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June 2003

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Sediment Assessment and Remediation Report

October 2000 and August 2002
Survey of Sediment Contamination in the Chicago River - Chicago, Illinois

Prepared by:

Demaree Collier
Scott Cieniawski

U.S. Environmental Protection Agency
Great Lakes National Program Office
77 W. Jackson Blvd. (G-17J)
Chicago, IL 60604

In October 2000, the U.S. Environmental Protection Agency’s Great Lakes National Program Office (GLNPO) and the U.S. Army Corps of Engineers (USACE) coordinated a baseline screening study to provide a broad view of sediment conditions throughout the Chicago River system, specifically the North and South Branch, while targeting depositional zones within the river. Using GLNPO’s sediment sampling vessel, the Research Vessel (RV) Mudpuppy, GLNPO and USACE collected a total of six (6) surficial ponar grabs and twelve (12) sediment cores from twelve (12) locations in the area of the river beginning north from the Webster Street bridge continuing south to 32nd Street and including the Ship and Sanitary Canal. Sediment and ponar samples were analyzed for total organic carbon (TOC), oil and grease, dioxins and furans, heavy metals, polychlorinated biphenyl (PCBs), polycyclic aromatic hydrocarbons (PAHs), volatile organics, and pesticides. Additionally, sediment ponar samples were subjected to 28-day Hyalella azteca and 10-day Chironomus tentans whole sediment toxicity tests, as well as simultaneously extracted metals/acid volatile sulfide (SEM/AVS) tests.

Results of this study found significantly elevated levels of PAHs in most samples that were analyzed, up to 716 parts per million (ppm) in one sediment sample in the South Branch of the river. PAH concentrations tend to be higher in the deepest section of the sediment cores (> 54 inches) in the South Branch of the river, while samples collected in the North Branch indicate significantly lower PAH concentrations in both the ponar and cores samples. Samples analyzed for oil and grease show extremely elevated concentrations throughout the entire river system, with contamination increasing in the deeper sediments (>50,000 ppm in one sample). Heavy metals, including lead, cadmium, chromium, nickel, copper, zinc and mercury also indicate high levels of contamination throughout the entire sampling area, but based upon SEM/AVS analysis, it does not appear that these metals are bioavailable in the surficial sediments at most sampling locations. Finally, PCB results show elevated levels (up to 76 ppm in one location) in the deeper sediments in the North Branch of the river, with elevated levels also present in the South Branch (1 to 10 ppm). These results are consistent with previous sampling events in this area of the Chicago River, but most of the previous studies have been limited to chemical analysis of short sediment cores of minimal length and surficial ponar grabs. For this study much longer cores were collected to determine the vertical extent of contamination, and this data indicates that contamination significantly increases with depth in the Chicago River system.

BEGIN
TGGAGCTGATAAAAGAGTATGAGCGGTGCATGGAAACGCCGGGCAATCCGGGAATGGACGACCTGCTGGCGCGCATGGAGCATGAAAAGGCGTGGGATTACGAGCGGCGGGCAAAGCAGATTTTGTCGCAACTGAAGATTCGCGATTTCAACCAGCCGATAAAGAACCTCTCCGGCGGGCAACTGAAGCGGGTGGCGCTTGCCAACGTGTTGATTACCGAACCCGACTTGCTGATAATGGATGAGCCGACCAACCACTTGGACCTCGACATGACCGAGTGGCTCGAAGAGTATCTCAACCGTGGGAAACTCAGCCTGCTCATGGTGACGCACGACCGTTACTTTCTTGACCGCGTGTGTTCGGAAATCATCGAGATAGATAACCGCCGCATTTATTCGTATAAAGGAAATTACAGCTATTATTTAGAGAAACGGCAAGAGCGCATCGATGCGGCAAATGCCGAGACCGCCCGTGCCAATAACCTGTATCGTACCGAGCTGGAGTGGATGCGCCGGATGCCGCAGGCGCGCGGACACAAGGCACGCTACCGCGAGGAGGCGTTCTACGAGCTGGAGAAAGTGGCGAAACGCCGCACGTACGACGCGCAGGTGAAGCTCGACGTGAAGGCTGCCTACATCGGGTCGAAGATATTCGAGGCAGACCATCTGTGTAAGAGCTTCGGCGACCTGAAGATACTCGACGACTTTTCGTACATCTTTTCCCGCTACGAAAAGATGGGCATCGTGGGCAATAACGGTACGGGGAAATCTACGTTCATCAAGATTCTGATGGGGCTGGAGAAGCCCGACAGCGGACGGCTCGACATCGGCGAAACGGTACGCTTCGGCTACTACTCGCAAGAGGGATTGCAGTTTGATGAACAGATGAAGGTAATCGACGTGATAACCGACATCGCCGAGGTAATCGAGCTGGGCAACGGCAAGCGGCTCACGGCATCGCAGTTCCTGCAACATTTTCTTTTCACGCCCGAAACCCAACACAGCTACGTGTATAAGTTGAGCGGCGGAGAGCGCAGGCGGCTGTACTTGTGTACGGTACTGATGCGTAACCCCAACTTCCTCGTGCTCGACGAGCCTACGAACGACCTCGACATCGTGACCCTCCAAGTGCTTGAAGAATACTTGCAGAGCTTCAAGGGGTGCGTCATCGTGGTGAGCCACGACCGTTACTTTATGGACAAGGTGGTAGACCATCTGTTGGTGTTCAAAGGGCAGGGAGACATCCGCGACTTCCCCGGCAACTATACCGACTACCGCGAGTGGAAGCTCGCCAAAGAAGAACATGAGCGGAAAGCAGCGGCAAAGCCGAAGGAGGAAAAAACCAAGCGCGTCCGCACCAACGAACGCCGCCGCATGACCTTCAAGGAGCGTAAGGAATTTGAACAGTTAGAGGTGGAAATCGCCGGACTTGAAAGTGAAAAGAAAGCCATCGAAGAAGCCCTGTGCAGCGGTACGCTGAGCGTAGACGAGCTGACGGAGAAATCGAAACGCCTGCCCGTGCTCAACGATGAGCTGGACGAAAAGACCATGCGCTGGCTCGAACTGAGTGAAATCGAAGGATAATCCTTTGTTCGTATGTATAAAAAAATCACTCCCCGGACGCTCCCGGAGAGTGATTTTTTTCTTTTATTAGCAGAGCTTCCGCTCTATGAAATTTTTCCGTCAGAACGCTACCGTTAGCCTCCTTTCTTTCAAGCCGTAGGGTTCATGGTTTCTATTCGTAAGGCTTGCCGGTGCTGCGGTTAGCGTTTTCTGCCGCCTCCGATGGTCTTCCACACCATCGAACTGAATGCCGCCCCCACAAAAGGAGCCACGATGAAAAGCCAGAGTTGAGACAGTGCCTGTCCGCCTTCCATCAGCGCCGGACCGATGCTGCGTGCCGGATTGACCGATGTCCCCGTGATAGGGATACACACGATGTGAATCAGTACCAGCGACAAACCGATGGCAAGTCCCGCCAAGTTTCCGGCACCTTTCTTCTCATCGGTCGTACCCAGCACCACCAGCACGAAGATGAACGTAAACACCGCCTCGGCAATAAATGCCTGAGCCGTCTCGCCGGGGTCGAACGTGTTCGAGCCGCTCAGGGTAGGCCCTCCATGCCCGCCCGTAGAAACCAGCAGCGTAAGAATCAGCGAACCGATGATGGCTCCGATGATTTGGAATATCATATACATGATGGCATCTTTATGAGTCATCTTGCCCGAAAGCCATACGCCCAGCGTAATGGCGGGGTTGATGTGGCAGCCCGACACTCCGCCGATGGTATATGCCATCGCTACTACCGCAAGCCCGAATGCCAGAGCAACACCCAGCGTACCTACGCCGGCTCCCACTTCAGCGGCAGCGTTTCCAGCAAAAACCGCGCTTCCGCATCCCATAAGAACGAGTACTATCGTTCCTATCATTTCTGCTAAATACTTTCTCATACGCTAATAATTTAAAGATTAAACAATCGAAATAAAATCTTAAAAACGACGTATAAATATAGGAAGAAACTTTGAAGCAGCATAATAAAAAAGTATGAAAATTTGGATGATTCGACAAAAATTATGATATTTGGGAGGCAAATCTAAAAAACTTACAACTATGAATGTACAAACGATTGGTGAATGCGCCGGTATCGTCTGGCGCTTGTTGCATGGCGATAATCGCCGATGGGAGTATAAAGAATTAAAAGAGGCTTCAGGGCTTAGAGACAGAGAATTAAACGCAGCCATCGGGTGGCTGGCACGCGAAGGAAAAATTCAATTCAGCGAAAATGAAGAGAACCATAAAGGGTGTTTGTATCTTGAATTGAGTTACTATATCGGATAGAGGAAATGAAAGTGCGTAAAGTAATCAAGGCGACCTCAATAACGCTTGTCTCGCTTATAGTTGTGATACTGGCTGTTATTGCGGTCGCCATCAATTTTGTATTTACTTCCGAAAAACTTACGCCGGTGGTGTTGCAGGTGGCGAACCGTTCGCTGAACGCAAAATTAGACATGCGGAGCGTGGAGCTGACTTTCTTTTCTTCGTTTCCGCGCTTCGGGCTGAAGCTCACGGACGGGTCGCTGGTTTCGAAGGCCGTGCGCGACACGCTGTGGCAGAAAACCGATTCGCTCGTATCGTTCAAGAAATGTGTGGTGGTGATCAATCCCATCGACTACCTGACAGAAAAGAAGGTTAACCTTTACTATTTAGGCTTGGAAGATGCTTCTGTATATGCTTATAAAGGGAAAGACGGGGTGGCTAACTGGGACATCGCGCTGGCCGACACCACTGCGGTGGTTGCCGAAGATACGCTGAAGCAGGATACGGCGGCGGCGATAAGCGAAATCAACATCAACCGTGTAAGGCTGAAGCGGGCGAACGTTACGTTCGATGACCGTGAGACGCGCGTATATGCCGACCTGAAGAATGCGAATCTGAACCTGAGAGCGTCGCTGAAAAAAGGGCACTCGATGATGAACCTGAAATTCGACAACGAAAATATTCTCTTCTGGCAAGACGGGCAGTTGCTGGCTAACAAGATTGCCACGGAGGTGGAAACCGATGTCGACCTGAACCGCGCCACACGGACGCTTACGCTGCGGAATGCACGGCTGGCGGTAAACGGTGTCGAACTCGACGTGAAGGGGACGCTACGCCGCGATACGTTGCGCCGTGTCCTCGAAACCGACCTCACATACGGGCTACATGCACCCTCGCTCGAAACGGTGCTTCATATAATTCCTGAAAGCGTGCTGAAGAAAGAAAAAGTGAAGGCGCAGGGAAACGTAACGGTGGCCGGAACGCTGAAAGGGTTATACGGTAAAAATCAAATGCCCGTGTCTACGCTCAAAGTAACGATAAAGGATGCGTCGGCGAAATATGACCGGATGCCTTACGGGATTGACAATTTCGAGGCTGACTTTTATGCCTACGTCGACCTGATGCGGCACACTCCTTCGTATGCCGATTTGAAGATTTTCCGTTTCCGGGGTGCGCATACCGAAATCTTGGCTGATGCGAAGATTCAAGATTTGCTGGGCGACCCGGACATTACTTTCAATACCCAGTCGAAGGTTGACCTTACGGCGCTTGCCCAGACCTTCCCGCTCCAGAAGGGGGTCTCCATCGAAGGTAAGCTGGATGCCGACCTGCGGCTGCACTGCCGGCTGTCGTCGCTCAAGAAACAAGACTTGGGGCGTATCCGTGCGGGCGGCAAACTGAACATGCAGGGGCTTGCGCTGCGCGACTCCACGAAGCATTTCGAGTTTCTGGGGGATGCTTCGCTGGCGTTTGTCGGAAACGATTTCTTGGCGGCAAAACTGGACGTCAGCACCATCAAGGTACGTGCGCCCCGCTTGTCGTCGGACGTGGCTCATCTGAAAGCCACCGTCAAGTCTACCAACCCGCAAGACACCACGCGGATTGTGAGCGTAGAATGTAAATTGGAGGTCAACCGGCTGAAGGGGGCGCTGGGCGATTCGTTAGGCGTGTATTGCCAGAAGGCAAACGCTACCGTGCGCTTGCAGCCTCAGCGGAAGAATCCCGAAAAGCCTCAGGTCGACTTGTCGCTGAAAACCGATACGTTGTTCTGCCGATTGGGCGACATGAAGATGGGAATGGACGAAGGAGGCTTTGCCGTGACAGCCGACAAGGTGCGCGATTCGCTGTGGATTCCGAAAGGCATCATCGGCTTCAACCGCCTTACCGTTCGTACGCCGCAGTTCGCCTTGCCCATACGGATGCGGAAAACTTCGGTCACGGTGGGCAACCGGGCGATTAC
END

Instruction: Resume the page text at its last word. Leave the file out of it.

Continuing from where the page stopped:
Results of the 2000 toxicity tests indicate that neither H. azteca nor C. tentans were significantly impacted for mortality (organism survival), except at one sampling location in the North Avenue turning basin, ChR00-02, for H. azteca. However, this sample had extremely low dissolved oxygen levels observed for one replicate, for two consecutive days, during the testing and should be considered subjective. The measurement of growth for H. azteca also showed no significant difference when compared to the control group. Results from the 10-day C. tentans toxicity growth tests were not evaluated due to a lab error during the completion of the dry weight/ash free dry weight data. Additional samples were collected in August of 2002 and analyzed for whole sediment toxicity tests and results indicated that several samples had reduced survival and growth for both H. azteca and C. tentans. However, QA/QC concerns regarding the 2002 C. tentans toxicity samples relegate their use to qualitative purposes only. H. azteca results indicated that all samples were statistically significant compared to the control for the growth endpoint, and that three out of the five samples showed reduced survival.

A QA/QC review of the data indicates that most of the chemical and toxicity data are of good quality. However, as indicated above, 10-day C. tentans toxicity tests for growth were not evaluated in this report due to laboratory error. Also, the results for total petroleum hydrocarbon (TPH) should be considered unusable due to lab error. Finally, one sample analyzed for oil and grease (ChR00-05-A) had results that were extremely high (1,530,000 mg/kg) and were not used in this report.

Based upon the results of the data the following conclusions are made:

Based upon these conclusions, the following recommendations are made for this area of the Chicago River:


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